Video transcript: Surveillance and training key to cattle plague endgame
Dr Michael Baron, Group Leader, IAH
The rinderpest was the worst cattle disease we have ever known. Mortality rates in affected animals could be as high as 90 or even 100%. It was the most dreaded of all cattle diseases. Since the 1950s there have been various attempts to eradicate or control this disease particularly in the developing world. It had been eradicated previously in Europe but in India and Africa, in many countries, rinderpest continued to be a major problem. The contribution that my institute, the Institute for Animal Health, made to these control measures was primarily in the area of diagnostics. We developed new techniques for diagnosing the disease and for tracking the disease movement through from country to country and we helped in educating veterinary authorities in different countries in the use of these techniques.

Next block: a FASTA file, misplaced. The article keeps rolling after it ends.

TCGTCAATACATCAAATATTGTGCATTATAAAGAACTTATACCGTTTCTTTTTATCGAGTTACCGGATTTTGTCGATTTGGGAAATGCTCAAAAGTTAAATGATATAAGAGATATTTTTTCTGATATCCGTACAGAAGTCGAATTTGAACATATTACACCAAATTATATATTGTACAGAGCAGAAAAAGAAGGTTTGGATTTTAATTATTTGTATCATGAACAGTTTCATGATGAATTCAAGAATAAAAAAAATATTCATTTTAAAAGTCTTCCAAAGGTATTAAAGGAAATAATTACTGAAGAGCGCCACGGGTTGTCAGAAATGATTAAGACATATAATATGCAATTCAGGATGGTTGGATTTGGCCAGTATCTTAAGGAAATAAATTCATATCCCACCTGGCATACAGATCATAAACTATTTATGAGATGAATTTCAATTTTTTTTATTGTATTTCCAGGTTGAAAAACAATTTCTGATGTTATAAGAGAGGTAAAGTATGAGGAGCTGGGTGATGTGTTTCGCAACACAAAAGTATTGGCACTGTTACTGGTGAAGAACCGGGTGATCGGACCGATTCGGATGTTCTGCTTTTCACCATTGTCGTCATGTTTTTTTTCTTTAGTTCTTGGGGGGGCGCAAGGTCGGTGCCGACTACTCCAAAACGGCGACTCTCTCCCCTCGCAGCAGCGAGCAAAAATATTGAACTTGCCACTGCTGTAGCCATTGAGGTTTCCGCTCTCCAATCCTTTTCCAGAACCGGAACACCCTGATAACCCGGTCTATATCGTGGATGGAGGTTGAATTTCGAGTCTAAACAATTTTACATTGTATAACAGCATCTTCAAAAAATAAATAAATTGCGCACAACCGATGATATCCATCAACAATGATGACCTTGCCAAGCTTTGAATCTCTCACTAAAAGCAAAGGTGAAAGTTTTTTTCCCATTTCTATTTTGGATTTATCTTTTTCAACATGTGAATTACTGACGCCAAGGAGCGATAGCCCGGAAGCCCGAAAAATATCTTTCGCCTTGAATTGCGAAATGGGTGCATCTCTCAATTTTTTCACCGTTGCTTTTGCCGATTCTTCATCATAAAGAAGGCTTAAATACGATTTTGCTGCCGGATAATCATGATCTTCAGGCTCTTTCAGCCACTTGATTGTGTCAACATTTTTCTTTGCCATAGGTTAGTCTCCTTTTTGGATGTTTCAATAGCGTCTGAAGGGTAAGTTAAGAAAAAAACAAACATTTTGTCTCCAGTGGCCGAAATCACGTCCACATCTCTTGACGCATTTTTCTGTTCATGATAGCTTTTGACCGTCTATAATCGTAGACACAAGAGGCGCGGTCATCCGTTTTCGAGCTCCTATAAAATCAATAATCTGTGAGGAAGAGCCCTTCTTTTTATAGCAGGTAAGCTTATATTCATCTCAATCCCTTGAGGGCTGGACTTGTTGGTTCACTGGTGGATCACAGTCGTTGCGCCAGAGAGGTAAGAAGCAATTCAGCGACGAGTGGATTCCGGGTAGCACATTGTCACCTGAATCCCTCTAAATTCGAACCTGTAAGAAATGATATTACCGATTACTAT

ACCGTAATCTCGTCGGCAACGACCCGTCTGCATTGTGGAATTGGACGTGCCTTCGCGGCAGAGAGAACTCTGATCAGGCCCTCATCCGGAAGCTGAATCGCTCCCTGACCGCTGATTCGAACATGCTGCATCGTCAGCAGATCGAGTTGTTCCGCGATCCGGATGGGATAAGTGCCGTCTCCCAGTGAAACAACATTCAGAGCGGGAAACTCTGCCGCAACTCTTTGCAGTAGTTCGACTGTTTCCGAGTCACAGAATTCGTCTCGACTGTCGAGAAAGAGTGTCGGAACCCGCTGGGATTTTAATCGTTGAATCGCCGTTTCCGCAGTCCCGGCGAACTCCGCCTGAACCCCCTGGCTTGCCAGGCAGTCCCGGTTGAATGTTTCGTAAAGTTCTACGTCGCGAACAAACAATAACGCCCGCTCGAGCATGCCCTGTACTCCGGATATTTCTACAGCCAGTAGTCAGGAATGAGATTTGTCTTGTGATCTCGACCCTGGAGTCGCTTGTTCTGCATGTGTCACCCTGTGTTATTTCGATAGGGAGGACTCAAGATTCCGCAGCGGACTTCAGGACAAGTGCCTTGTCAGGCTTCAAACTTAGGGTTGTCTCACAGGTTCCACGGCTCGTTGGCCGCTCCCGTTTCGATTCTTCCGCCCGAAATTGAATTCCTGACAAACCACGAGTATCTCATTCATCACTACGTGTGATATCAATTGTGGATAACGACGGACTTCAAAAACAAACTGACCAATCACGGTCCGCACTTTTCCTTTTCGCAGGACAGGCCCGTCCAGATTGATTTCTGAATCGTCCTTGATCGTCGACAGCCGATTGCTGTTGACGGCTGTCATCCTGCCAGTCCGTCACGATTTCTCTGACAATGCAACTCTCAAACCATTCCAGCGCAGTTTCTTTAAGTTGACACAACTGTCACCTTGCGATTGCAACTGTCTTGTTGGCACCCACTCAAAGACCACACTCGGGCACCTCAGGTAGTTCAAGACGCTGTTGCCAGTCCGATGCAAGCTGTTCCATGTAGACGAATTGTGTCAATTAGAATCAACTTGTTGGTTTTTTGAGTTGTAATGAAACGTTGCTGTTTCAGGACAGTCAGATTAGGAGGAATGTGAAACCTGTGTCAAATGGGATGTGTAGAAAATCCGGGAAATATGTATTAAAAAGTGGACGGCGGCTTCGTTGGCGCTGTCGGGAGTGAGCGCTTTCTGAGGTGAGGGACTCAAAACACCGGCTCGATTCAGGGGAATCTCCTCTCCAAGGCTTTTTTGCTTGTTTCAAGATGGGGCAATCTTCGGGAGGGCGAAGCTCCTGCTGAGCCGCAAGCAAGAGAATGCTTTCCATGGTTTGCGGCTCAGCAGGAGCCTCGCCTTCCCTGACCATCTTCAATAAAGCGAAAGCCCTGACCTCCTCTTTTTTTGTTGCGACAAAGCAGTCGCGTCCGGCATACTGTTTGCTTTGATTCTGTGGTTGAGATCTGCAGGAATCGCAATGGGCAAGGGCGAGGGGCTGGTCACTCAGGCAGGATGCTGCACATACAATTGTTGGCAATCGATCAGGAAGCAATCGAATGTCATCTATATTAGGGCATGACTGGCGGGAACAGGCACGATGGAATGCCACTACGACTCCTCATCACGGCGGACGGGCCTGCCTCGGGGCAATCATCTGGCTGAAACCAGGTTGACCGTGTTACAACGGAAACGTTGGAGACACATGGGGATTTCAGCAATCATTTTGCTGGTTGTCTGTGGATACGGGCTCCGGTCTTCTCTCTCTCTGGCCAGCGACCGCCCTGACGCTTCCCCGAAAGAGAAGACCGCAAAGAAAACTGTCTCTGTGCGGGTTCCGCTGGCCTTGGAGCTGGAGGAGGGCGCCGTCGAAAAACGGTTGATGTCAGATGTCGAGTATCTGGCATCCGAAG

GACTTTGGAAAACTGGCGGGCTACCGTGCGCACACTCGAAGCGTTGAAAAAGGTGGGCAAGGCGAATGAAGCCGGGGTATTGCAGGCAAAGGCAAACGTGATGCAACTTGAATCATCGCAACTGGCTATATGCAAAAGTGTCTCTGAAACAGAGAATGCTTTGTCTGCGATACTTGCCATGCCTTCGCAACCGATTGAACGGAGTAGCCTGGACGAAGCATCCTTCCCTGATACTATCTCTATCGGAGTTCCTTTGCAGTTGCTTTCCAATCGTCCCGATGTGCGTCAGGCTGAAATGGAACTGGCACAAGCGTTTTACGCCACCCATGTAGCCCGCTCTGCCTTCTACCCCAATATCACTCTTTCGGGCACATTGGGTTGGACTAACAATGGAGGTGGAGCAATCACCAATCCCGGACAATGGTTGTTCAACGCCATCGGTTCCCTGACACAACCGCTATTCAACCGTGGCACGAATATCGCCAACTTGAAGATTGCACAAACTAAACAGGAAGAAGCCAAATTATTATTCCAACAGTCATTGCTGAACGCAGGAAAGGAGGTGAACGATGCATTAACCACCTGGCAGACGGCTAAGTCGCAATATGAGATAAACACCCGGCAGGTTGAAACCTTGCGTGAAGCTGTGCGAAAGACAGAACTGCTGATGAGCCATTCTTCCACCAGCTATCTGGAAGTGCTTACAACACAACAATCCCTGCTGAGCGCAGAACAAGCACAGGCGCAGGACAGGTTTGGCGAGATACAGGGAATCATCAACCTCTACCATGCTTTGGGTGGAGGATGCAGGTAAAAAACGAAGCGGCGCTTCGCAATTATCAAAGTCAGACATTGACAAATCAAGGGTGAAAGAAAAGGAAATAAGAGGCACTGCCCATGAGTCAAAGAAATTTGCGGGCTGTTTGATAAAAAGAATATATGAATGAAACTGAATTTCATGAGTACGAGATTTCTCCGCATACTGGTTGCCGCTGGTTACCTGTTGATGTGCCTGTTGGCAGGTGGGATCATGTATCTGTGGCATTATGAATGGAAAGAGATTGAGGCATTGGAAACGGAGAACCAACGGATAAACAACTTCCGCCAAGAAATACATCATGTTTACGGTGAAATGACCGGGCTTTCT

From the 1990s, the FAO and the OIE put together a programme to completely eradicate rinderpest, the Global Rinderpest Eradication Programme or GREP, with the aim of removing rinderpest from the world by 2010. So GREP was a coordinated programme where individual countries set out to vaccinate against the disease, eliminate the disease from a country and then prove by stopping vaccination that they no longer had disease present. As far as we can tell from all of the evidence we have been able to gather from looking for the disease in many countries and the fact there have been no outbreaks of rinderpest for nearly 10 years which is unheard of in the history of this disease, we have done it. The disease has gone and this is a fantastic achievement not only for all of the people who were involved in the programme but also for the people who's cattle will no longer get sick.